This morning the new vaccine deployment minister, Nadhim Zahawi, appeared to change his tune when it comes to the use of ‘immunity passports’ for the British public.
After telling the BBC last week that UK residents might need some proof of their Covid vaccination status to dine out at a restaurant or attend a sporting event, Zahawi rolled back his comments on Spectator TV.
In a Q&A following his keynote speech at The Spectator's Health Summit (held in partnership with MSD), Zahawi told broadcaster Alastair Stewart that so-called 'immunity passports' were not actually on the cards:
“'There will not be an immunity passport. I may have misspoken or it was conflated in the interview I gave. I was talking about the brilliant use of the app... as far as vaccinations [go], we're not looking at immunity passports at all.'The most important thing, ultimately, is to vaccinate the people who are at highest risk at death from this virus. If we can do that, the sooner we do that, the sooner we can get back to normal life.'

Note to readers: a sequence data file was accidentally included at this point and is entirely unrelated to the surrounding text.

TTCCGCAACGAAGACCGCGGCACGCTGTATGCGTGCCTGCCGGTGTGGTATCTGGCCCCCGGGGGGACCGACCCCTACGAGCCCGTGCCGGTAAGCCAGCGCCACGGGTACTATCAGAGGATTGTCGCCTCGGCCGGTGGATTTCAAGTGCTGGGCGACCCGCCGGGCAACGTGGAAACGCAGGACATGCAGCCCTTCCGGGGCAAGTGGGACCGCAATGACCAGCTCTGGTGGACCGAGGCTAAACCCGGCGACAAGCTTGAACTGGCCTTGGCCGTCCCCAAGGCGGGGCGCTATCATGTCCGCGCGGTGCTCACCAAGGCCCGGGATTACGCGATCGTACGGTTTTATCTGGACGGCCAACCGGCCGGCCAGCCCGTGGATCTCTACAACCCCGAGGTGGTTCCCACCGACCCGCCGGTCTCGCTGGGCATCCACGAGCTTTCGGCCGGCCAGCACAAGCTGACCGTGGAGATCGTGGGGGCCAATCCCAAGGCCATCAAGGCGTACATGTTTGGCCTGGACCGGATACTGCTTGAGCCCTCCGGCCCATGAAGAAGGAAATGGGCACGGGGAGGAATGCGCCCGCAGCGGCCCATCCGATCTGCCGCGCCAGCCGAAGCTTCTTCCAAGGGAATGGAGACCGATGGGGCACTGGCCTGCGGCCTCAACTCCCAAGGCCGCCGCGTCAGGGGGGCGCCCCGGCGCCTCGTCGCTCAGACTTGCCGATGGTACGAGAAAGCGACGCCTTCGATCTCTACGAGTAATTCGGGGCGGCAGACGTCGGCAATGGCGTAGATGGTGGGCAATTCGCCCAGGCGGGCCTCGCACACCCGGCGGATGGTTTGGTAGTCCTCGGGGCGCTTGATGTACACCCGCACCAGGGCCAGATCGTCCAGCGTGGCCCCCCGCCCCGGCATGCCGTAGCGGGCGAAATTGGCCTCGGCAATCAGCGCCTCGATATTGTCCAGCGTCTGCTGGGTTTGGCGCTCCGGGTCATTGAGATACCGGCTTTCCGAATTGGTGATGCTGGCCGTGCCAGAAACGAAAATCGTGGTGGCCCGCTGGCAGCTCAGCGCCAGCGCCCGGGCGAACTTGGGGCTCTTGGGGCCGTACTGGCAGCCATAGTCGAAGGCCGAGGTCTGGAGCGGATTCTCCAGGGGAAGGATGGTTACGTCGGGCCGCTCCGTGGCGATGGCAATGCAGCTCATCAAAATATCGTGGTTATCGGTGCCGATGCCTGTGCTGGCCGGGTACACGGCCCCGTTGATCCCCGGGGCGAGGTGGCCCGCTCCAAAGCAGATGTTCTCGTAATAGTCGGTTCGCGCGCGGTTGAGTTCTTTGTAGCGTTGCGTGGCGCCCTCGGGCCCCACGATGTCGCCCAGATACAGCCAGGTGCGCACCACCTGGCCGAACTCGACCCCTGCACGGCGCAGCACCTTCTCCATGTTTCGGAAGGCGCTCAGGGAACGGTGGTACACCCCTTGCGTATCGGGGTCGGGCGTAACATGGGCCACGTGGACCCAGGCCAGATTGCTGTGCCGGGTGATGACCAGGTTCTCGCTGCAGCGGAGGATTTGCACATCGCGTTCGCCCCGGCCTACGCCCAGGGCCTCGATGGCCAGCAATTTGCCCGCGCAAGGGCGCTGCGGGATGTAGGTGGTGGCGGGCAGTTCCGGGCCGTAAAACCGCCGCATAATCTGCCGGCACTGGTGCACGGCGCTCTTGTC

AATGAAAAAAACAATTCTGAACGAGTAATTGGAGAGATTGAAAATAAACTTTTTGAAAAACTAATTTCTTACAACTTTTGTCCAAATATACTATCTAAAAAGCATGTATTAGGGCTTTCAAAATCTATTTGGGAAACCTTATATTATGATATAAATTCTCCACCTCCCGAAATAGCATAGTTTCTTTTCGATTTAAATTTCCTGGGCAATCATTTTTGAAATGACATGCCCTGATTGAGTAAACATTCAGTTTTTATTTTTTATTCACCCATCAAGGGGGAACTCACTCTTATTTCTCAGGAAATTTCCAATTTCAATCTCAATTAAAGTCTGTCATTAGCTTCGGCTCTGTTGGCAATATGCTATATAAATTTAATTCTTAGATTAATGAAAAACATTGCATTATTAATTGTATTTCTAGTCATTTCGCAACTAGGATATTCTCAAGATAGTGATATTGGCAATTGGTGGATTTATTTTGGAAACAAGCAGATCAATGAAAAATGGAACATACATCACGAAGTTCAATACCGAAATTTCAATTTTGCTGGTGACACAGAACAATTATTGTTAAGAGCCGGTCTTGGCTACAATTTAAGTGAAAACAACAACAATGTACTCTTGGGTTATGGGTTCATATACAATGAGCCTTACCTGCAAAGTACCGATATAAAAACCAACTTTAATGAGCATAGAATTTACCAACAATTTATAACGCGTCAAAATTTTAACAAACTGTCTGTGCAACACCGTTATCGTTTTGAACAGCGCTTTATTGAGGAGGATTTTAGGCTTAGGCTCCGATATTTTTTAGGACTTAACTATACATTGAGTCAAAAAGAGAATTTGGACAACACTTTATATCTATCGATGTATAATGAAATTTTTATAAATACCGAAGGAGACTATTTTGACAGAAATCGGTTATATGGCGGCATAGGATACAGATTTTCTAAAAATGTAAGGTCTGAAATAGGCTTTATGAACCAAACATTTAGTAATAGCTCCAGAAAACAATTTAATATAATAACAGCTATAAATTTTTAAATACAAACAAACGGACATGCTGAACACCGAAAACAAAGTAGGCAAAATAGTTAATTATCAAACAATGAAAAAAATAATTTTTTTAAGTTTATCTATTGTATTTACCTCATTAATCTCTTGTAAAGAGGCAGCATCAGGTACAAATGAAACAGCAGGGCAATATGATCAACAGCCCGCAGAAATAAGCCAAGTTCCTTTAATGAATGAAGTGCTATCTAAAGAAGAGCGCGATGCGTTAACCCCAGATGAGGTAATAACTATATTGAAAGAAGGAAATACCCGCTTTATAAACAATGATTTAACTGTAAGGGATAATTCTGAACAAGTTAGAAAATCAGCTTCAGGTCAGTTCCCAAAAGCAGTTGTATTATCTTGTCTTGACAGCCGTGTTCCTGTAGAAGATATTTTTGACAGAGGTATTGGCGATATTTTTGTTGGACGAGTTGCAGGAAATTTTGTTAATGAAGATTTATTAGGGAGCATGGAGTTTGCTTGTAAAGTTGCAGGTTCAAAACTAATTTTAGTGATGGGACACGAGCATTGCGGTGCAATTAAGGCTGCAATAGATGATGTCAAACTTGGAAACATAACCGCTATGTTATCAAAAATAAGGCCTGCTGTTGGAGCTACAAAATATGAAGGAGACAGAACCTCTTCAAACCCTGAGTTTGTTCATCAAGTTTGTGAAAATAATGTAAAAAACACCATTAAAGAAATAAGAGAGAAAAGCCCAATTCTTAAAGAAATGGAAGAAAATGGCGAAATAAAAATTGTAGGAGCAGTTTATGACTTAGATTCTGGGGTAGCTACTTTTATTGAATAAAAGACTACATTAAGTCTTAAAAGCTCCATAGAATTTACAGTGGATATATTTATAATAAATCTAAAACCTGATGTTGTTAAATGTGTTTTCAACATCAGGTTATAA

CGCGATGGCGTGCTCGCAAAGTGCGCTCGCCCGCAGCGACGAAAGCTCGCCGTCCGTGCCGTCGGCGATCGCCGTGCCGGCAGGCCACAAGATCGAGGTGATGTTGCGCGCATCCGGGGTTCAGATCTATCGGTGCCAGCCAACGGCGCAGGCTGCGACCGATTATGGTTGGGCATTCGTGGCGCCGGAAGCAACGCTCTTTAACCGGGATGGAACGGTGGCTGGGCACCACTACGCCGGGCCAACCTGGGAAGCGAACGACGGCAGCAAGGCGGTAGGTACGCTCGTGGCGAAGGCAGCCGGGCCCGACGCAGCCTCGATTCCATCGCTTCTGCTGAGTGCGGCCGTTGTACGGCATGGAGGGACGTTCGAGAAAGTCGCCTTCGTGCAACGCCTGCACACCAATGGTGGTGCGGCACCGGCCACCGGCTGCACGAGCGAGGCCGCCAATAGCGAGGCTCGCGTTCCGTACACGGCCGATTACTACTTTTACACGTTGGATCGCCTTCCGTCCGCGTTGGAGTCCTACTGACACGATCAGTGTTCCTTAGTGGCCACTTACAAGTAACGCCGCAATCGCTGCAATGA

Does this finally bring the ‘immunity passport’ debate to a close then? Unfortunately not.
Minister James Cleverly toured the broadcast studios this morning, and refused to say whether vaccination ‘cards’ administered by the NHS could be used to gain entry or access to certain parts of life. Mr S wonders if Cleverly found it hard to keep a straight face on Sky News when asked by Kay Burley if there was a difference between a vaccine card and an immunity passport – with Cleverly eventually brushing the questions off as a debate on 'semantics'.
— Kay Burley (@KayBurley) December 7, 2020
Will we need ‘vaccine passports’ in 2021?@michaelgove suggested we wouldn’t.But listen carefully to @JamesCleverly. RC#KayBurley pic.twitter.com/u6Iitmm4RL
Are immunity passports going to be brought back under a different name? Since ministers still seem to be unsure, Mr S wonders if it's time for the Prime Minister to clarify the government’s position once and for all…